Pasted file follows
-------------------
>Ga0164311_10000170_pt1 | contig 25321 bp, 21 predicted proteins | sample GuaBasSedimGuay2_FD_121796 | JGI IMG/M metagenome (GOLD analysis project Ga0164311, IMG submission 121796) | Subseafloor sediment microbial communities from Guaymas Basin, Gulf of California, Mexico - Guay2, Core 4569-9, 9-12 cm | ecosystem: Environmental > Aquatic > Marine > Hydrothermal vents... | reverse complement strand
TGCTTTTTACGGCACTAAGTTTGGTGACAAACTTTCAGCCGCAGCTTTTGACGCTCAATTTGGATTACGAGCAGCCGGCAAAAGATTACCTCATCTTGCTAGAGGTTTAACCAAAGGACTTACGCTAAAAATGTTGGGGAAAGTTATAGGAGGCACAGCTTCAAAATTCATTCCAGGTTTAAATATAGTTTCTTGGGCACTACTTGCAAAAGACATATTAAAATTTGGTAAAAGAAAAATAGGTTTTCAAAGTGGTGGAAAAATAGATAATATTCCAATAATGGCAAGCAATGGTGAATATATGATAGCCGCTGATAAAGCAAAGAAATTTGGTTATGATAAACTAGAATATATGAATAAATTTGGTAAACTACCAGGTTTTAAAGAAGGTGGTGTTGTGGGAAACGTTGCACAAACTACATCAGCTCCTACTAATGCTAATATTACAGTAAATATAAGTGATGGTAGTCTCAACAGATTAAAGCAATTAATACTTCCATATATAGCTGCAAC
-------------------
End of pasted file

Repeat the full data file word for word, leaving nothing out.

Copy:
>Ga0164311_10000170_pt1 | contig 25321 bp, 21 predicted proteins | sample GuaBasSedimGuay2_FD_121796 | JGI IMG/M metagenome (GOLD analysis project Ga0164311, IMG submission 121796) | Subseafloor sediment microbial communities from Guaymas Basin, Gulf of California, Mexico - Guay2, Core 4569-9, 9-12 cm | ecosystem: Environmental > Aquatic > Marine > Hydrothermal vents... | reverse complement strand
TGCTTTTTACGGCACTAAGTTTGGTGACAAACTTTCAGCCGCAGCTTTTGACGCTCAATTTGGATTACGAGCAGCCGGCAAAAGATTACCTCATCTTGCTAGAGGTTTAACCAAAGGACTTACGCTAAAAATGTTGGGGAAAGTTATAGGAGGCACAGCTTCAAAATTCATTCCAGGTTTAAATATAGTTTCTTGGGCACTACTTGCAAAAGACATATTAAAATTTGGTAAAAGAAAAATAGGTTTTCAAAGTGGTGGAAAAATAGATAATATTCCAATAATGGCAAGCAATGGTGAATATATGATAGCCGCTGATAAAGCAAAGAAATTTGGTTATGATAAACTAGAATATATGAATAAATTTGGTAAACTACCAGGTTTTAAAGAAGGTGGTGTTGTGGGAAACGTTGCACAAACTACATCAGCTCCTACTAATGCTAATATTACAGTAAATATAAGTGATGGTAGTCTCAACAGATTAAAGCAATTAATACTTCCATATATAGCTGCAAC